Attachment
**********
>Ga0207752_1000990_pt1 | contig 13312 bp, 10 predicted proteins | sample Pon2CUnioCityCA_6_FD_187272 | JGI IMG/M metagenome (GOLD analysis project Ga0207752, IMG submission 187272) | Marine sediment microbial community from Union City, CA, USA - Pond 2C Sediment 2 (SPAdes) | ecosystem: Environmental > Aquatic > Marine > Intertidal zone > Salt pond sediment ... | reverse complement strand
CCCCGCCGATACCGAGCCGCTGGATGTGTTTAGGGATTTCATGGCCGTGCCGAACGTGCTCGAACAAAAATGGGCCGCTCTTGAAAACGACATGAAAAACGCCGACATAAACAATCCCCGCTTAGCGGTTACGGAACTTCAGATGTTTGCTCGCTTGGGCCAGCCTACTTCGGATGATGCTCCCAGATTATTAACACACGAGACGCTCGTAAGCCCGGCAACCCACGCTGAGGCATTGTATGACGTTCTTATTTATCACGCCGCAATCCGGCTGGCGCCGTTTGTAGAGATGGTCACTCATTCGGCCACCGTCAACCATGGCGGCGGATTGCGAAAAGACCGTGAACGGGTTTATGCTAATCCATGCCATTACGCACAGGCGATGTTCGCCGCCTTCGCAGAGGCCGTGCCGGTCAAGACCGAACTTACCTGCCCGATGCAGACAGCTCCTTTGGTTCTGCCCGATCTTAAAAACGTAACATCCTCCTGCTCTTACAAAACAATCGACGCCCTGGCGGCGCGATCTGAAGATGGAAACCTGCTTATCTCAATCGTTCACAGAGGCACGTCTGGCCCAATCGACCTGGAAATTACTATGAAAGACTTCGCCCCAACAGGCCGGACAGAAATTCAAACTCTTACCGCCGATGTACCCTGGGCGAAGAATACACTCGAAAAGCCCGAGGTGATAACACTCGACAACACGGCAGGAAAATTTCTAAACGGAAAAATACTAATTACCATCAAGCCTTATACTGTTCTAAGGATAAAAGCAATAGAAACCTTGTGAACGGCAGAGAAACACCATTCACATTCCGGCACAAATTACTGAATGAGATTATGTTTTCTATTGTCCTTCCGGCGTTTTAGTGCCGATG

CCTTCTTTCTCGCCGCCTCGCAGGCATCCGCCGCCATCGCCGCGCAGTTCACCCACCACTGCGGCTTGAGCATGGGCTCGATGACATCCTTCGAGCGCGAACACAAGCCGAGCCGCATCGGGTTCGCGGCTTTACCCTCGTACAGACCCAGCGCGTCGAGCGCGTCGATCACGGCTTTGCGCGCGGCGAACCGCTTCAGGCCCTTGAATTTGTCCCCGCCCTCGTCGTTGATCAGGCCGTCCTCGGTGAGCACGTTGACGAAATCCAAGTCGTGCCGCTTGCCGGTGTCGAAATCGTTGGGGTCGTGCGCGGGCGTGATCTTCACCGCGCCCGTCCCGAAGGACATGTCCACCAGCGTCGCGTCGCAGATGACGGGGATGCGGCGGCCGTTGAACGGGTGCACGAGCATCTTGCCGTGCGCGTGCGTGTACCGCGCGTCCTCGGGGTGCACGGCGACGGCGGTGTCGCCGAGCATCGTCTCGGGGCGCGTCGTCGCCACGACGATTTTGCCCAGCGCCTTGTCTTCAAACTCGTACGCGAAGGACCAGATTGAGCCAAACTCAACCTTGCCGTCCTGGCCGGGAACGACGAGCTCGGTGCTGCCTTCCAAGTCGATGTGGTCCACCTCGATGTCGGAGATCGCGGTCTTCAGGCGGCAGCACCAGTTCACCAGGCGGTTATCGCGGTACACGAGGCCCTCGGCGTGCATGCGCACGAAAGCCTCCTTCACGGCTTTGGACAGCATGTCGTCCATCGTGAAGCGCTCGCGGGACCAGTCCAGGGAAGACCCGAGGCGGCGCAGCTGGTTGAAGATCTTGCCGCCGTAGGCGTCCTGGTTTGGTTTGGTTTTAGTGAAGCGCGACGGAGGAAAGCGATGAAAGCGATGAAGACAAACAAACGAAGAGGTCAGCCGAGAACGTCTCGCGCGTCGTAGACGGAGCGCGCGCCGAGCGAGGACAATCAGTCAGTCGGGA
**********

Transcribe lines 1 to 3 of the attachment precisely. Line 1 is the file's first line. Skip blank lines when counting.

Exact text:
>Ga0207752_1000990_pt1 | contig 13312 bp, 10 predicted proteins | sample Pon2CUnioCityCA_6_FD_187272 | JGI IMG/M metagenome (GOLD analysis project Ga0207752, IMG submission 187272) | Marine sediment microbial community from Union City, CA, USA - Pond 2C Sediment 2 (SPAdes) | ecosystem: Environmental > Aquatic > Marine > Intertidal zone > Salt pond sediment ... | reverse complement strand
CCCCGCCGATACCGAGCCGCTGGATGTGTTTAGGGATTTCATGGCCGTGCCGAACGTGCTCGAACAAAAATGGGCCGCTCTTGAAAACGACATGAAAAACGCCGACATAAACAATCCCCGCTTAGCGGTTACGGAACTTCAGATGTTTGCTCGCTTGGGCCAGCCTACTTCGGATGATGCTCCCAGATTATTAACACACGAGACGCTCGTAAGCCCGGCAACCCACGCTGAGGCATTGTATGACGTTCTTATTTATCACGCCGCAATCCGGCTGGCGCCGTTTGTAGAGATGGTCACTCATTCGGCCACCGTCAACCATGGCGGCGGATTGCGAAAAGACCGTGAACGGGTTTATGCTAATCCATGCCATTACGCACAGGCGATGTTCGCCGCCTTCGCAGAGGCCGTGCCGGTCAAGACCGAACTTACCTGCCCGATGCAGACAGCTCCTTTGGTTCTGCCCGATCTTAAAAACGTAACATCCTCCTGCTCTTACAAAACAATCGACGCCCTGGCGGCGCGATCTGAAGATGGAAACCTGCTTATCTCAATCGTTCACAGAGGCACGTCTGGCCCAATCGACCTGGAAATTACTATGAAAGACTTCGCCCCAACAGGCCGGACAGAAATTCAAACTCTTACCGCCGATGTACCCTGGGCGAAGAATACACTCGAAAAGCCCGAGGTGATAACACTCGACAACACGGCAGGAAAATTTCTAAACGGAAAAATACTAATTACCATCAAGCCTTATACTGTTCTAAGGATAAAAGCAATAGAAACCTTGTGAACGGCAGAGAAACACCATTCACATTCCGGCACAAATTACTGAATGAGATTATGTTTTCTATTGTCCTTCCGGCGTTTTAGTGCCGATG

CCTTCTTTCTCGCCGCCTCGCAGGCATCCGCCGCCATCGCCGCGCAGTTCACCCACCACTGCGGCTTGAGCATGGGCTCGATGACATCCTTCGAGCGCGAACACAAGCCGAGCCGCATCGGGTTCGCGGCTTTACCCTCGTACAGACCCAGCGCGTCGAGCGCGTCGATCACGGCTTTGCGCGCGGCGAACCGCTTCAGGCCCTTGAATTTGTCCCCGCCCTCGTCGTTGATCAGGCCGTCCTCGGTGAGCACGTTGACGAAATCCAAGTCGTGCCGCTTGCCGGTGTCGAAATCGTTGGGGTCGTGCGCGGGCGTGATCTTCACCGCGCCCGTCCCGAAGGACATGTCCACCAGCGTCGCGTCGCAGATGACGGGGATGCGGCGGCCGTTGAACGGGTGCACGAGCATCTTGCCGTGCGCGTGCGTGTACCGCGCGTCCTCGGGGTGCACGGCGACGGCGGTGTCGCCGAGCATCGTCTCGGGGCGCGTCGTCGCCACGACGATTTTGCCCAGCGCCTTGTCTTCAAACTCGTACGCGAAGGACCAGATTGAGCCAAACTCAACCTTGCCGTCCTGGCCGGGAACGACGAGCTCGGTGCTGCCTTCCAAGTCGATGTGGTCCACCTCGATGTCGGAGATCGCGGTCTTCAGGCGGCAGCACCAGTTCACCAGGCGGTTATCGCGGTACACGAGGCCCTCGGCGTGCATGCGCACGAAAGCCTCCTTCACGGCTTTGGACAGCATGTCGTCCATCGTGAAGCGCTCGCGGGACCAGTCCAGGGAAGACCCGAGGCGGCGCAGCTGGTTGAAGATCTTGCCGCCGTAGGCGTCCTGGTTTGGTTTGGTTTTAGTGAAGCGCGACGGAGGAAAGCGATGAAAGCGATGAAGACAAACAAACGAAGAGGTCAGCCGAGAACGTCTCGCGCGTCGTAGACGGAGCGCGCGCCGAGCGAGGACAATCAGTCAGTCGGGA